When a user clicks the infected link, the Trojan initially runs as a Java applet, which downloads other files to the computer, including an installer, which launches automatically. When run, the installer modifies system files to bypass the need for passwords, allowing outside access to all files on the system.
Additionally, the Trojan sets itself to run invisibly in the background at startup, and periodically checks in with command and control servers to report information on the infected system. While running, the Trojan horse hijacks user accounts to spread itself further via spam messages. Users have reported the Trojan is spreading through e-mail as well as social media sites.
The Java component of the Trojan horse is cross-platform, and includes other files that affect Mac OS X as well as Microsoft Windows. There have been reports of similar behavior in recent Trojan horses targeting Microsoft Windows, but they have not included cross-platform capabilities until now.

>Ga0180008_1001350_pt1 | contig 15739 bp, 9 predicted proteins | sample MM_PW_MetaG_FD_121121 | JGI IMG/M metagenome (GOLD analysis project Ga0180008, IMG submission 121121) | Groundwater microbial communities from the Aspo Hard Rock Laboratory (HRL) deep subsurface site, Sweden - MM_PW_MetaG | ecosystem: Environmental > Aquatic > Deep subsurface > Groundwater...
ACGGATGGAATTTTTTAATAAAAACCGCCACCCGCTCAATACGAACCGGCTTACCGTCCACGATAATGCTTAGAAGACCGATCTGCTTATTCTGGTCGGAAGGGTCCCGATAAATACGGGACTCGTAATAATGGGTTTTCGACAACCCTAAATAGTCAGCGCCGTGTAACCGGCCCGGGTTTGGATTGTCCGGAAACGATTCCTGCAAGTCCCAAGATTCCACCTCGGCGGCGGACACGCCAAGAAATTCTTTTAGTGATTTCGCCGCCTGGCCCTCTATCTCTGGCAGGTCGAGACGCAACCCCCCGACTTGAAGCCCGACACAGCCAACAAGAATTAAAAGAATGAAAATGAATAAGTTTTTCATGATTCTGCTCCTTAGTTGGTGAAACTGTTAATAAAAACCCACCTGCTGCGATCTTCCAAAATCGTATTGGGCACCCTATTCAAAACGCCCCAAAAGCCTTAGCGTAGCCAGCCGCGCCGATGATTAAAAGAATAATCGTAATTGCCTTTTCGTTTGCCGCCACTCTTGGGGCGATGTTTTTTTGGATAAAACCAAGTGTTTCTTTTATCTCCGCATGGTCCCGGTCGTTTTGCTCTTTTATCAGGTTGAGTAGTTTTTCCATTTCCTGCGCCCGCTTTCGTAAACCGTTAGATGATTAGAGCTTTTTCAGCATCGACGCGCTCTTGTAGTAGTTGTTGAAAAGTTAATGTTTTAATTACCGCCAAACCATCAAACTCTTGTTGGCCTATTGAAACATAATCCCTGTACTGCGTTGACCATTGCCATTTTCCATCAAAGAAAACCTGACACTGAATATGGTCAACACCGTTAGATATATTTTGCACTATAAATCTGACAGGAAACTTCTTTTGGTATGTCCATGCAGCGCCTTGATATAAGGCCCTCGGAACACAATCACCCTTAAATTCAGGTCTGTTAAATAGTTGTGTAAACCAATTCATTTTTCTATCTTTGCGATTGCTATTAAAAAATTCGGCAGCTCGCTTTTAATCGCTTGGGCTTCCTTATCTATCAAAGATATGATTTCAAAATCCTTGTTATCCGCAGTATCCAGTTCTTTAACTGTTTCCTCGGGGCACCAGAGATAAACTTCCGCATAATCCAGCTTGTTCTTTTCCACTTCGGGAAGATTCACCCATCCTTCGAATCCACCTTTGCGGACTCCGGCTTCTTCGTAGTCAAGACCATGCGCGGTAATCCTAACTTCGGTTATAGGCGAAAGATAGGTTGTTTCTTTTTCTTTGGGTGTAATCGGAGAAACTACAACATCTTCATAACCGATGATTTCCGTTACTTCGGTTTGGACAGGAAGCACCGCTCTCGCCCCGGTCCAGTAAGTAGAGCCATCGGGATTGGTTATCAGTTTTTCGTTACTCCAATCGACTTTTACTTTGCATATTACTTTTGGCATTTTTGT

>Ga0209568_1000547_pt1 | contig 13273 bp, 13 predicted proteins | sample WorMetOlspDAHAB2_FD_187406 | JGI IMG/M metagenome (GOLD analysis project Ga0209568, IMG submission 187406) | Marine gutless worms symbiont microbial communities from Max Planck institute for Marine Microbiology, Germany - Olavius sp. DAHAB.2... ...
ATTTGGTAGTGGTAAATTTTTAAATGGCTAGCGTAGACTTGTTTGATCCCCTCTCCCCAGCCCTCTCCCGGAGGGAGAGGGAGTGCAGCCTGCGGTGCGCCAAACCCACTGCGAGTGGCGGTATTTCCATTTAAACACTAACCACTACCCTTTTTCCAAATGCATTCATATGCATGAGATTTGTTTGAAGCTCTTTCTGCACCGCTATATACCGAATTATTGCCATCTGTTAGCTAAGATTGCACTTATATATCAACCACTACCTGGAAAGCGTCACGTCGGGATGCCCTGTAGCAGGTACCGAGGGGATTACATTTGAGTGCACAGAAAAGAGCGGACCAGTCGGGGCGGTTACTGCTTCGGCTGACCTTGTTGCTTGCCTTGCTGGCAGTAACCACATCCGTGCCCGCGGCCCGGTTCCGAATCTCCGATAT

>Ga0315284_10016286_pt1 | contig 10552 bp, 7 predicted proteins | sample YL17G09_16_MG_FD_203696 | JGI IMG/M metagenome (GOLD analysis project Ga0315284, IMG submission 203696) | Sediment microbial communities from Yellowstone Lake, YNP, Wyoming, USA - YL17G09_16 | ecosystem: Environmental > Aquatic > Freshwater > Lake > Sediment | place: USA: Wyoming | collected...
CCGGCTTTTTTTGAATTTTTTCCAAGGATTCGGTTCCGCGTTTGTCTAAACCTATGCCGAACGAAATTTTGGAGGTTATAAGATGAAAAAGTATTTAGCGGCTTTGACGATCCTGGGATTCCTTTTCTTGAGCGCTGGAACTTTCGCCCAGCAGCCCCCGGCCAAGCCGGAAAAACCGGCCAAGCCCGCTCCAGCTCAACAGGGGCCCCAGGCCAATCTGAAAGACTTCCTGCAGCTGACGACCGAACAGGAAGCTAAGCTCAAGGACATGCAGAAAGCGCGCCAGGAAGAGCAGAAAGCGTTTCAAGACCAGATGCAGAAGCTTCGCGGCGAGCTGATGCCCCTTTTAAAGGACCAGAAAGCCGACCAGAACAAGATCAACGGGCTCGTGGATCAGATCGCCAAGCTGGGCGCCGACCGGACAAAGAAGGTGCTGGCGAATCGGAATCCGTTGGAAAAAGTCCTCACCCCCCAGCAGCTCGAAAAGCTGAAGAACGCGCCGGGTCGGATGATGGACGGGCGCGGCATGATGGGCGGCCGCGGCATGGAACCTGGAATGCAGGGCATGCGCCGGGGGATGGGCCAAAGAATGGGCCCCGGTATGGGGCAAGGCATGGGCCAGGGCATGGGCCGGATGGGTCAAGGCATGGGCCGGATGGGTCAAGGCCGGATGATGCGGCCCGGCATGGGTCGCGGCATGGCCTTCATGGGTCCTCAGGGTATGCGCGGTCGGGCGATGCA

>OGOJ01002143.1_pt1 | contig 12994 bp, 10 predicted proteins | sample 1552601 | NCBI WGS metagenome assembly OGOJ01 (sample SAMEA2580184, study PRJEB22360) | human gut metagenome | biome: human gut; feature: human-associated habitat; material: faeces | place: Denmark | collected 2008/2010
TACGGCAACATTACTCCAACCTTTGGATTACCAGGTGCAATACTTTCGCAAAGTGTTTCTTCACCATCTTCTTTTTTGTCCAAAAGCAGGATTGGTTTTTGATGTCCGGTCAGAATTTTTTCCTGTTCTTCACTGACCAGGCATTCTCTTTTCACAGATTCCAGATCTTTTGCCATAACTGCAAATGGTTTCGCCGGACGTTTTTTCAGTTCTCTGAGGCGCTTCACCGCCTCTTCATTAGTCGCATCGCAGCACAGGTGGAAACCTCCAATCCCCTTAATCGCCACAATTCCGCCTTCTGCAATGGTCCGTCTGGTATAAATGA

The Trojan attempts to hide its internet communications and actions through obfuscated code spread through multiple files, and will attempt to contact additional command servers if the primary servers are unavailable.
This Trojan horse is currently in the wild affecting users of both operating systems.
Users can protect themselves from infection by turning off Java in their web browser. This can be accomplished in Safari by clicking the Security tab under Safari Preferences, and making sure the "Enable Java" checkbox is unchecked.
SecureMac offers the following tips for safe web browsing habits:
1. Watch where you surf. By sticking with safe, well-known websites, you will be less likely to visit a site that will attempt to infect you with a Trojan horse. Be especially careful when surfing to links included in messages on social media sites, even if they come from a friend.
2. Watch what you download. Download files only from trusted sources and safe sites.
3. Use security features in OS X. Turn on the built-in Firewall, and consider security software, especially when a computer is shared by multiple users.